metavolcanics in the northern Guiana shield is of
basaltic composition and 2% of ultramafic
composition. Ultramafic rocks are known in over
twenty localities in the greenstone belts of northern
Guyana (Gibbs and Barron, 1993). Considering that
the greenstone belts cover approximately 30,ooo
km2 and have a stratigraphic thickness of at least 9
km, mafic and ultramafic rocks are volumetrically
very significant in this region (Gibbs, 1980).
A second major pulse of mafic magmatism is
related to sills and dykes of the post-Transamazonian
Avanavero Suite of Paleoproterozoic (Statherian) age.
The Avanavero Suite constitutes the most important
Paleoproterozoic mafic magmatism event in the
Guiana Shield, northern Amazonian Craton, and is
described as a Large Igneous Province (LIP) (e.g.,
Reis et al., 2012). LIPs are key hosts for Ni-Cu-PGE,
Cr and Fe-Ti-V deposits (Ernst and Peck, 2010).
Paleomagnetic studies show that there were two
pulses of mafic magma in the Avanavero Suite
corresponding to 1.80-1.84 and 1.61-1.67 Ga., but
there appears to be no geochemical difference
between them (Choundhuri, et al., 1990). Using U-Pb
dates, Reis et al. (2012) support the two-pulse
Dolerite dykes
Basic magmatic Large Igneous Province
(LIP). Gabbro-norite sills and dykes
K’MUDKU EPISODE (1.3 – 1.2 Ga)
PAPA dykes
Conglomerate, arkose, orthoquartzite and
smaller amounts of shale and tuff with
jasper, deposited in fluvio-deltaic and
lacustrine environments.
Acid volcanics, volcaniclastics and
associated subvolcanic intrusives.
Quartzose and arkosic sandstones,
siltstones and conglomerates of
fluviodeltaic origin and minor fine-grained
cherty sediments of deeper-water origin.
Granites to diorites
Low-grade metamorphic metasediments.
Felsic- intermediate metavolcanics.
Basic and minor ultrabasic metavolcanics.
hypothesis but provide different ages: a first pulse at
1793–1795 Ma and a second pulse at ca. 1780 Ma.
Both sets of authors, nonetheless, suggest a short life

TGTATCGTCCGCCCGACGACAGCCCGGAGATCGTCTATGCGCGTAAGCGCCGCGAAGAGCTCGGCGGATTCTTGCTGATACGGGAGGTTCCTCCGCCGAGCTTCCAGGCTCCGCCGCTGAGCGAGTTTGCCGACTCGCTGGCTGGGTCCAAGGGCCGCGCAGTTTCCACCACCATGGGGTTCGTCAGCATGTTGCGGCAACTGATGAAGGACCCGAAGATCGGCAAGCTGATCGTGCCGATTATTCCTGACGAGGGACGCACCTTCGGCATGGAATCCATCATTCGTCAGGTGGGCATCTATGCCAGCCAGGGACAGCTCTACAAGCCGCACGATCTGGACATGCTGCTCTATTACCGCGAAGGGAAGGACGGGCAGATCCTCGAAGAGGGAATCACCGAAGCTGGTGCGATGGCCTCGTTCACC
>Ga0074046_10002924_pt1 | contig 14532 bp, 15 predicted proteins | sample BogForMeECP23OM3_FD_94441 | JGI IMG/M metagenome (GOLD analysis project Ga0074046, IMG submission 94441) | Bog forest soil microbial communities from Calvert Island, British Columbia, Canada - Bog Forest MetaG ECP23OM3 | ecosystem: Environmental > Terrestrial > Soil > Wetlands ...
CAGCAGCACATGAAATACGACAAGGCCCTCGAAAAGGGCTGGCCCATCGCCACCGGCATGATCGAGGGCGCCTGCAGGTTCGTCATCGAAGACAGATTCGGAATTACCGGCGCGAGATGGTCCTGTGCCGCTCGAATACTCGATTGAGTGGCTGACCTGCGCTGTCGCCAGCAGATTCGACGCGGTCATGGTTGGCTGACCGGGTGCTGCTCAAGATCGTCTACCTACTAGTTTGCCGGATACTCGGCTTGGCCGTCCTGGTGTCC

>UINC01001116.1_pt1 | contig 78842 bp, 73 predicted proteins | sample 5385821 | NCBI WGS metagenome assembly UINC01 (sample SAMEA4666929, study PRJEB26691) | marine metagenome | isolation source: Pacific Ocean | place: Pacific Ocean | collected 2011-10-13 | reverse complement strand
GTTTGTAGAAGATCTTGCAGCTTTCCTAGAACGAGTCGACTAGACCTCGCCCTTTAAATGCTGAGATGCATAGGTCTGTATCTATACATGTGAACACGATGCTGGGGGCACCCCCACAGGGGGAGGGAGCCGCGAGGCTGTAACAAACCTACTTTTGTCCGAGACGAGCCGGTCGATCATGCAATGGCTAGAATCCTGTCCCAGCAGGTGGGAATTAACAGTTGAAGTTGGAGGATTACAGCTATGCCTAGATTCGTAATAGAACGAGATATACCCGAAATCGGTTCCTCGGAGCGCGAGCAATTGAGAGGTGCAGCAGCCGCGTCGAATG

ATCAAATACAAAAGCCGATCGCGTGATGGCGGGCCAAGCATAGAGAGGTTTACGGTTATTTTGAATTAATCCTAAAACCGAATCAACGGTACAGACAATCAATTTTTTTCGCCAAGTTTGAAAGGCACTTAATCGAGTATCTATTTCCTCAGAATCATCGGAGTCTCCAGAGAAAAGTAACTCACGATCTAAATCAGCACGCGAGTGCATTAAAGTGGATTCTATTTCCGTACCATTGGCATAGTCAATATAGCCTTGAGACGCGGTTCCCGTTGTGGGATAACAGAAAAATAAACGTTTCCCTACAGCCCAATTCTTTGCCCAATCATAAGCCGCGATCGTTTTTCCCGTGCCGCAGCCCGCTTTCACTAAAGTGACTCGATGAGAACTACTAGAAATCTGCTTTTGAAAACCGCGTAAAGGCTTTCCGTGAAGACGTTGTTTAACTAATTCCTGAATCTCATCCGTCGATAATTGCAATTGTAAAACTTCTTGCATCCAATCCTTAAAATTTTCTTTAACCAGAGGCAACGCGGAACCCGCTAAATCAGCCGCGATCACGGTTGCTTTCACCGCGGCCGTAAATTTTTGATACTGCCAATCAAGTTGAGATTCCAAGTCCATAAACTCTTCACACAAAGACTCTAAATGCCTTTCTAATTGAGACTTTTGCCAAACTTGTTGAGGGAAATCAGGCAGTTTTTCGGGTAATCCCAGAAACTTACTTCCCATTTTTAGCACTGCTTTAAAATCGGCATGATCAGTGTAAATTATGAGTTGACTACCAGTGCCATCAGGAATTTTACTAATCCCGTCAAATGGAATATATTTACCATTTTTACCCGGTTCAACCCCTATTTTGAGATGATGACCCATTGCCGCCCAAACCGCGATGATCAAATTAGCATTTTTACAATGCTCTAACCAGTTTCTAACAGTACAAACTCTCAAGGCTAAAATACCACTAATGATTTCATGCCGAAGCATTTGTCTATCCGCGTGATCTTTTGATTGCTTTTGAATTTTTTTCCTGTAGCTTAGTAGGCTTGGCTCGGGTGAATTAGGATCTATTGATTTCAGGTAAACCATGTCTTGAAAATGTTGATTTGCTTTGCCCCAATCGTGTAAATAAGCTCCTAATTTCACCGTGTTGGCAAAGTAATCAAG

span for Avanavero magmatism of approximately 15 –
20 Ma.
This short lifespan is significant, as a correlation
exists between the mineralization potential of mafic
bodies and the number of pulses and duration of the
magmatic event.
The sills and the larger dykes of the Avanavero
Suite form thick differentiated bodies varying from
norite to ferrodiorite and granophyres. Sills can
reach thicknesses of around 500 m, and the NEstriking dykes can be followed for several
kilometers. Collectively, these bodies are
volumetrically significant in northern Guyana.
The Avanavero magmatic system is permissive
for both the rift and continental flood basaltassociated mafic sills and dyke-like bodies subtype
of the Ni-Cu type, and for the stratiform PGE
deposits in layered mafic/ultramafic intrusions
subtype of the PGE type.
A third pulse of mafic magmatism produced
relatively few intrusions, which are referred to as
“PAPA” dikes (post-Avanavero-pre-Apatoe) (Gibbs
and Barron, 1993). Their ages spread from
300-1300 Ma.
S. Lowe – Magmatic Nickel-Copper-Platinum Group Element deposits in northern Guyana
Figure 1. Geological Map of Guiana (reproduced at 2/3rds original size – see separate file for full sized version).
post-Transamazonian basic magmatism relates to